plagiarism in action

With the Internet making your work as a blogger open for the world to see, it’s hard to track if someone has cribbed your content unless someone else informs you or you stumble upon it by accident.

It’s not a good feeling when you do. First comes indignation, a slow, burning feeling from the nape of your neck up to your ears. Then comes anger which winds down to frustration and exasperation – “What can I do?”

Well, in this case, I can do something about a case of plagiarism I’ve discovered. The sad and sorry part of it is, the plagiarism was committed by a reporter at the same newspaper where I am a columnist – the Manila Standard-Today.

In reporter Jenniffer B. Austria’s (yes, she has the same first name I do, but different spelling) front-page story about the Philippine Racing Club’s partnership with Ayala Land to develop the old Santa Park racetrack, she lifted the last four paragraphs of her story from my blog post of 2008 about the track.

Compare the last four paragraphs of her story for the Saturday-Sunday Feb. 26-27, 2011 issue of MST, as it appeared online:

…with the first three paragraphs of my blog post of 2008:

The only changes Ms. Austria did to the lifted paragraphs were to change the tense from present to past, and to transpose the first line from the first paragraph from the beginning to the end. Other than that, she used them as-is.

I have brought this issue up with the opinion page editor, Ms. Adelle Chua, who apologized in behalf of the desk and said she will inform the front-page editor and “Cocktales” columnist Mr. Vic Agustin, who, we are sure, will not be happy to hear about this. I assured Ms. Chua, who is my editor and my boss as well, as I am one of MST’s opinion columnists, that I do not blame the desk in any way for this fiasco. I know how harried editors are and reporters are trusted to adhere to basic journalism principles such as “Do not plagiarize” and “If quoting from a source verbatim, credit the author”.

On the right side of my blog are sidebars. Towards the bottom is this: “All rights reserved. Linking to this site is permitted, but ask for permission to re-use the materials here.” The proper thing to do is ask for permission or at least give attribution. I put much thought and effort into my pieces, into the craft of writing, and it is not fair when others take credit for my own hard work.

To plagiarists: Don’t copy – it is a mark of laziness and intellectual dishonesty, even incompetence because you can’t be bothered to do your own research or write your own couple of paragraphs. Plagiarism is stealing. It’ll take only a couple of quote marks and a sentence or two to make the proper attribution that will keep you from shame and embarrassment, because if you’re caught, there are sources – like myself – who will not hesitate to lay bare your plagiarism for all the world to see.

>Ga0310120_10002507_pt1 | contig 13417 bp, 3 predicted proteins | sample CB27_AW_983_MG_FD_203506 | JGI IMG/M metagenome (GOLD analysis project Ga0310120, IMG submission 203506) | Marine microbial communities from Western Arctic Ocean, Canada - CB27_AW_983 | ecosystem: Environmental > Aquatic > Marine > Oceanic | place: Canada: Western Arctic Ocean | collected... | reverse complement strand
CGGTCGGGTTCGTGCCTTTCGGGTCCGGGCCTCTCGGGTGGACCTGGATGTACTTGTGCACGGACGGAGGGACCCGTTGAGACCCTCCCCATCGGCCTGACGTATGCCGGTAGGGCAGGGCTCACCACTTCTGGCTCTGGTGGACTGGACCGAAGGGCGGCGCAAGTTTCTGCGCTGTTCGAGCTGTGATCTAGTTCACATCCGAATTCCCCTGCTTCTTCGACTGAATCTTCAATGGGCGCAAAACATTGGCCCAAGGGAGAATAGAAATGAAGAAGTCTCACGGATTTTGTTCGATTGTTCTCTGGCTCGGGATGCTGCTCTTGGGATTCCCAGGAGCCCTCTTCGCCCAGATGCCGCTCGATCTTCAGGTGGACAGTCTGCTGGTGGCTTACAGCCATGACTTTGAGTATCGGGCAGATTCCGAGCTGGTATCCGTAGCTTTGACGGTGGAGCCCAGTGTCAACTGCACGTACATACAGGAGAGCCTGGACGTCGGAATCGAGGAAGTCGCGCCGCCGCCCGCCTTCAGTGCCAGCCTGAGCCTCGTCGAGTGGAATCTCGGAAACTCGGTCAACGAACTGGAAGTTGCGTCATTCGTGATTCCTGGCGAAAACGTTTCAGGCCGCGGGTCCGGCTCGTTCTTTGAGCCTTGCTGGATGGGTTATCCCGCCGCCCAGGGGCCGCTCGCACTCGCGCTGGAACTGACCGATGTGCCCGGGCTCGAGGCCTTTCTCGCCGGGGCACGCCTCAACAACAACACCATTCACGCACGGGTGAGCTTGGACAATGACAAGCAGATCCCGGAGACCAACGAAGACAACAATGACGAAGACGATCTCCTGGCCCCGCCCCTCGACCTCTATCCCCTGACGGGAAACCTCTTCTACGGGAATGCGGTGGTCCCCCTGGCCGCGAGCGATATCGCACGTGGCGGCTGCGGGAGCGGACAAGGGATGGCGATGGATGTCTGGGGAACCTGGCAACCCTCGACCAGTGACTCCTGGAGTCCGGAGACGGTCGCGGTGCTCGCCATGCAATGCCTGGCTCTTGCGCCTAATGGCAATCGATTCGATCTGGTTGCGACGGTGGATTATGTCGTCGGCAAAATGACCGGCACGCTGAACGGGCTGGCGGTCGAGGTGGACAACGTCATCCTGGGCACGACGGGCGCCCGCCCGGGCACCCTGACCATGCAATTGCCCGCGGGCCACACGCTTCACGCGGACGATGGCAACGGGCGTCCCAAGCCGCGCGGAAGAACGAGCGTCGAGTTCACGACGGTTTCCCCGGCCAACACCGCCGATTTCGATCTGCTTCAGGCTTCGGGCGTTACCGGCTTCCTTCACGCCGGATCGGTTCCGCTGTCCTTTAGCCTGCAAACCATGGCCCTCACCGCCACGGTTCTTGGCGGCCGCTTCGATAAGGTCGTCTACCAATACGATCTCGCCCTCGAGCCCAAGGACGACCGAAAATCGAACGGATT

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5 Comments on plagiarism in action

  1. Bea
    27 February 2011 at 12:54 pm (3325 days ago)

    Gad, anobear! Didn’t she know you also write for the Manila Standard? I’ve had my blog entries (DVD reviews at the actually plagiarized by online stores, no less, but at least I don’t know them or work in the same establishment. Kaloka lang ha.

  2. JennyO
    27 February 2011 at 8:54 pm (3325 days ago)

    New twist to the story: my editor Adelle conveyed this matter to MST’s front-page editor Vic Agustin (columnist of “Cocktales”). He said he was the one who ordered the reporter to get background. He just shrugged the matter off. Now it makes me wonder if he was the one who told her that it’s okay not to attribute. The managing editor Mon Tomeldan saw it differently and said that it was indeed plagiarism BECAUSE MY OWN WORK WAS USED WORD FOR WORD.

    Since Mr. Agustin, who directly supervised Ms. Austria, is not going to take any action on this, I will be sending a formal letter of complaint to him and the other people on the editorial board. In any case, I have blogged about it already and maybe the story will get around.

  3. JennyO
    28 February 2011 at 10:57 pm (3324 days ago)

    Update: I received info that apparently it was one of the sub-editors who, told to add background to the story, inserted the paras from my blog, NOT THE REPORTER. In that case, if confirmed, I might owe her an apology after all. And I will have to take back what I said in my blog about my not blaming the desk, because it seems the desk is to blame! Parang Facebook ito, mga friends, “it’s complicated” na!

  4. dudaymd
    1 March 2011 at 10:44 pm (3323 days ago)

    As a journalist, the reporter has to know that if she is using another person’s words in an article with her name on the tagline, it is her responsibility to attribute that part to her source. Otherwise, its just plain stealing.

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